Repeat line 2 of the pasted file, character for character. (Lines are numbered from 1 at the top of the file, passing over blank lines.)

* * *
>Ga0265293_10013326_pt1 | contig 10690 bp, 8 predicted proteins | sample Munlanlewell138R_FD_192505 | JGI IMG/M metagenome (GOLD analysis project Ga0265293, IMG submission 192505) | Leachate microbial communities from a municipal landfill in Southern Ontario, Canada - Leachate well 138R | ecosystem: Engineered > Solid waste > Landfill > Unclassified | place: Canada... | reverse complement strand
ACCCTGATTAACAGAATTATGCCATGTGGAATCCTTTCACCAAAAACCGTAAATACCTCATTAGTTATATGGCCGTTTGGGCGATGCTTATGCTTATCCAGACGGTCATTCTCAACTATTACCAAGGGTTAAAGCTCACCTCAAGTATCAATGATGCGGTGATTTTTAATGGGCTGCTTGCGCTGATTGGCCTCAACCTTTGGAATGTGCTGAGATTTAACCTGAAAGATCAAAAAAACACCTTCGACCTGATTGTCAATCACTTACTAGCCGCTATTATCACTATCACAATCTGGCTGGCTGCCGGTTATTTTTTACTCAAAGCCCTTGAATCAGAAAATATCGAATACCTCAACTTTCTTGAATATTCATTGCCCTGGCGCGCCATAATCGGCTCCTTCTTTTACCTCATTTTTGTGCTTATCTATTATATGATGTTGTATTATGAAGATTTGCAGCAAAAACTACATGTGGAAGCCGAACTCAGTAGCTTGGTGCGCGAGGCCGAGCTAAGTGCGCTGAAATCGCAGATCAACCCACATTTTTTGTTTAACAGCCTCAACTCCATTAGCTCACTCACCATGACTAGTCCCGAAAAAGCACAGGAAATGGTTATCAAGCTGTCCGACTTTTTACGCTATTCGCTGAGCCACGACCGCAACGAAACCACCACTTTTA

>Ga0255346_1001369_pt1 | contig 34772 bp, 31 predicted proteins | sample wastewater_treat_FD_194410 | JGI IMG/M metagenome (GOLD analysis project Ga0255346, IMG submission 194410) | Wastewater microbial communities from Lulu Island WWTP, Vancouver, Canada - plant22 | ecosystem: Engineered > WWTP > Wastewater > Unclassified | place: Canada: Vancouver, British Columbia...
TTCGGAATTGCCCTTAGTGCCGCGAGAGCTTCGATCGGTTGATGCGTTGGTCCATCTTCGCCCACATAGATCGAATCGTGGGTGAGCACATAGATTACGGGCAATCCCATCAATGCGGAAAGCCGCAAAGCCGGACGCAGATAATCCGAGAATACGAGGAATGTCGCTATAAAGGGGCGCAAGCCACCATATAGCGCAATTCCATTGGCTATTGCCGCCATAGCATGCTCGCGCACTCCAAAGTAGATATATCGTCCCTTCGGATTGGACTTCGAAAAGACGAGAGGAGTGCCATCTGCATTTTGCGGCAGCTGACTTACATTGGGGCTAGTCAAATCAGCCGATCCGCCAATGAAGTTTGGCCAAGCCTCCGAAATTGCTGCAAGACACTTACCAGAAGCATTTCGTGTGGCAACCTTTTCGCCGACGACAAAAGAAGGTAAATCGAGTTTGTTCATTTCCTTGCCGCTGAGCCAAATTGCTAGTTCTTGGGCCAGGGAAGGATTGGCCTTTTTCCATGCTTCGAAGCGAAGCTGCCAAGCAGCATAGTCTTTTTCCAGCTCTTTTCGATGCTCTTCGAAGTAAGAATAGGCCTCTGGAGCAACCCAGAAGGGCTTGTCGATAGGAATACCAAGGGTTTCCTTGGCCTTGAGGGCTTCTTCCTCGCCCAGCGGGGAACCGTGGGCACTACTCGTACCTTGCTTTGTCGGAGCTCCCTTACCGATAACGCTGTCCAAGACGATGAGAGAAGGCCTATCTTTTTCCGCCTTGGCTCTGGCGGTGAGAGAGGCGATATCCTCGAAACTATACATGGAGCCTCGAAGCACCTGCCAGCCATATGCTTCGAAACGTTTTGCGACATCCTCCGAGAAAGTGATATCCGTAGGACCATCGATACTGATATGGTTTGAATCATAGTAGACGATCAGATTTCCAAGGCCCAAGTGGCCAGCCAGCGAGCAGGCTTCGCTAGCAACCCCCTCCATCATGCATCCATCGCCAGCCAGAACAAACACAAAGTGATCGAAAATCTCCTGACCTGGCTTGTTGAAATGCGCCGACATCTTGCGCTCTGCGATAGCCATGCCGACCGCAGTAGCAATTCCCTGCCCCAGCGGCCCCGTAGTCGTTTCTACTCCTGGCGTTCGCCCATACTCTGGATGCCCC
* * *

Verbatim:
ACCCTGATTAACAGAATTATGCCATGTGGAATCCTTTCACCAAAAACCGTAAATACCTCATTAGTTATATGGCCGTTTGGGCGATGCTTATGCTTATCCAGACGGTCATTCTCAACTATTACCAAGGGTTAAAGCTCACCTCAAGTATCAATGATGCGGTGATTTTTAATGGGCTGCTTGCGCTGATTGGCCTCAACCTTTGGAATGTGCTGAGATTTAACCTGAAAGATCAAAAAAACACCTTCGACCTGATTGTCAATCACTTACTAGCCGCTATTATCACTATCACAATCTGGCTGGCTGCCGGTTATTTTTTACTCAAAGCCCTTGAATCAGAAAATATCGAATACCTCAACTTTCTTGAATATTCATTGCCCTGGCGCGCCATAATCGGCTCCTTCTTTTACCTCATTTTTGTGCTTATCTATTATATGATGTTGTATTATGAAGATTTGCAGCAAAAACTACATGTGGAAGCCGAACTCAGTAGCTTGGTGCGCGAGGCCGAGCTAAGTGCGCTGAAATCGCAGATCAACCCACATTTTTTGTTTAACAGCCTCAACTCCATTAGCTCACTCACCATGACTAGTCCCGAAAAAGCACAGGAAATGGTTATCAAGCTGTCCGACTTTTTACGCTATTCGCTGAGCCACGACCGCAACGAAACCACCACTTTTA